Whether we agree with the ones that govern us or not, we would do well to not underestimate the notion that the people who afforded valuable time and expenses out of their hard-working day-to-day lives to create these megalithic structures were regulated and maintained by communities sharing ideas on how to better their lives. To compare the creators of these sites with the common perceptions of cave-dwelling “ugg“-sayers is nothing short of vast naïvety. The website archaeoastronomy.com warns modern-day historians, archaeologists and scientists of the dangers of naïvety in misunderstanding and underestimating our ancestors: “Scientists who now tend to devalue yesterday’s legacies are only stoking the fires for the inevitable cremation of their own triumphs by tomorrow’s wiser progeny.”
So how possible is it that these stone structures once housed seats of government? In honestly, I’m fully open to the idea that such incredible sites were used for a multitude of purposes – one of which perhaps being that they were seats for representatives making decisions on behalf of their communities. Soskin also clearly describes how many stone circles adapted and altered their primary purposes: “In the same way that many of the deconsecrated churches across Britain have become things like community centres and apartments, the builders’ intentions are confusing. And I have to wonder how future archaeologists might decipher our present-day recycling of old buildings.” Even considering the vast array of cremation and burial finds at many of these sites does not, in my humble view, discourage any reason to believe that respected members of their communities were often sat there. How many modern churches preach in the grounds of those buried there? A countless amount, I might suspect. At the same time hosting meetings, musical concerts, weddings, funerals and much, much more.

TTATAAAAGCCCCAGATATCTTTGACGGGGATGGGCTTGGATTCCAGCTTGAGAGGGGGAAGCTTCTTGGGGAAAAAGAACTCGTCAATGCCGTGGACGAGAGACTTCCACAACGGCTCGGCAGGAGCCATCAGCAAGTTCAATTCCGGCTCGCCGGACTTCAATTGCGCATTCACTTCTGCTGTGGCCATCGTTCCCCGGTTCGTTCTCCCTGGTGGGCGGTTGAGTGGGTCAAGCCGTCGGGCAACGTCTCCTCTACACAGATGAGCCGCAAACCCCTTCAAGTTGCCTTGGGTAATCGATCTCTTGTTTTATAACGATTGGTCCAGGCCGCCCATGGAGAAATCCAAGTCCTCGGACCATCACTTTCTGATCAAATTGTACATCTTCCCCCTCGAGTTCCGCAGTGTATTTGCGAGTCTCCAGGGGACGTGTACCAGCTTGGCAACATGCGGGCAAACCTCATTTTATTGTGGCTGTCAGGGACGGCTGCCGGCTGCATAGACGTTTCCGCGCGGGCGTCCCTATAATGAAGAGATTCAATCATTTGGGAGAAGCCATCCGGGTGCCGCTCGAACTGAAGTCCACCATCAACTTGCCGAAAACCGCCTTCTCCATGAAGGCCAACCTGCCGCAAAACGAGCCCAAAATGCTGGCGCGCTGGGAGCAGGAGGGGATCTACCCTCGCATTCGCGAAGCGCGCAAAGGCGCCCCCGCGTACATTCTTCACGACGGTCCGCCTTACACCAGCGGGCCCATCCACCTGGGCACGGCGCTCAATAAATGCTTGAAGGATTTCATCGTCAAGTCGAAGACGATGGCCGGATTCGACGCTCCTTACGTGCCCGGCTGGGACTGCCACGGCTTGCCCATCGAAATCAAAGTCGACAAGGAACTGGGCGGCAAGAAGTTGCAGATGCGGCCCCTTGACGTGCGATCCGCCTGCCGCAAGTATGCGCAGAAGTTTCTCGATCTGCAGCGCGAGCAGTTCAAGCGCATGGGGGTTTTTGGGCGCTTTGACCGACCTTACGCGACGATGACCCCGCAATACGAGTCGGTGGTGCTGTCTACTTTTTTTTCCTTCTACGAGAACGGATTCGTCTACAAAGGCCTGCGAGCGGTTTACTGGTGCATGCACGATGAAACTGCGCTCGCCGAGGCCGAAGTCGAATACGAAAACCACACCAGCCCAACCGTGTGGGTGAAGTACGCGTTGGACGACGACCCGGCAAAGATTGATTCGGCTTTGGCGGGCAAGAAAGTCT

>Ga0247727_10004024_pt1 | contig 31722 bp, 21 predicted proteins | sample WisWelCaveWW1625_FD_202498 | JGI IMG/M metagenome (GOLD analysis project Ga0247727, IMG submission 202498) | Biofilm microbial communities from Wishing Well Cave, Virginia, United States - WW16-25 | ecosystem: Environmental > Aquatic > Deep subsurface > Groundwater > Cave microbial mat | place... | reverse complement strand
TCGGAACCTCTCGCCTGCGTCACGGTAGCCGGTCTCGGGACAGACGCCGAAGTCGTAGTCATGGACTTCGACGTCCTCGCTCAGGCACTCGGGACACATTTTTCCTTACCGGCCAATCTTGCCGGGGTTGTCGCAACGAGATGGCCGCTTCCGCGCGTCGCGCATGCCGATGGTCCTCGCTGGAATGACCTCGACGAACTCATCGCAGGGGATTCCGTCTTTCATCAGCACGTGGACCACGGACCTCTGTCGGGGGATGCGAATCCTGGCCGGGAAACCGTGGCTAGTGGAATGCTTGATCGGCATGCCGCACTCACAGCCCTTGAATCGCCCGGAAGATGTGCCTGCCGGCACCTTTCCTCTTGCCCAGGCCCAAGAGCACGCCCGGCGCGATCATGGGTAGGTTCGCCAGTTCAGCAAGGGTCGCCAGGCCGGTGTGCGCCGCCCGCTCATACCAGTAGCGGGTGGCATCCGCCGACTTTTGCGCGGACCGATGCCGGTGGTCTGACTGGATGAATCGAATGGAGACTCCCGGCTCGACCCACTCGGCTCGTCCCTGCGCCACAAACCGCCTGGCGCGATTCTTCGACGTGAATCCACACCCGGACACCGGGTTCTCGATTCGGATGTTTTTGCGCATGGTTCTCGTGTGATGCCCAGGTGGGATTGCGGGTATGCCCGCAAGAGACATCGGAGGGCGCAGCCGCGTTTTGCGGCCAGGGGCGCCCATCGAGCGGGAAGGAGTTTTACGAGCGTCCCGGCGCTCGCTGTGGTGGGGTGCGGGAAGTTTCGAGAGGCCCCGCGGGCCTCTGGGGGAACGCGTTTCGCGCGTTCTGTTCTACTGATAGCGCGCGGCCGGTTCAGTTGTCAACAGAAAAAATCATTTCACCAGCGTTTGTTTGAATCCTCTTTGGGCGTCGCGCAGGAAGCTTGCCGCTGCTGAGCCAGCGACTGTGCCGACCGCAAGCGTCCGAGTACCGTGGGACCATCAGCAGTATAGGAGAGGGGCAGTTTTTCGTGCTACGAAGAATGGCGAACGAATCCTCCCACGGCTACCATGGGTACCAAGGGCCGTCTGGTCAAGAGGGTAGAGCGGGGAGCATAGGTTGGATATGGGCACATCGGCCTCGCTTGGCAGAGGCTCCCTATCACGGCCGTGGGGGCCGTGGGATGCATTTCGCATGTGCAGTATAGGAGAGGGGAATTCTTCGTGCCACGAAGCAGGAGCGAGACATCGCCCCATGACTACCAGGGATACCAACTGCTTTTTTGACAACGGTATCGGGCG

Furthermore, many of our modern seats of government are today arranged in circles. The Senedd in Cardiff Bay, Hollyrood in Edinburgh and the European Parliament in Belgium all spring to mind.
Whatever the truth, chances are we will never accurately determine the uses of these magnificent sites. One thing is for sure, however. The mystery of these sites will forever plague and burden my imagination for as long as I live and, for that, I am happy.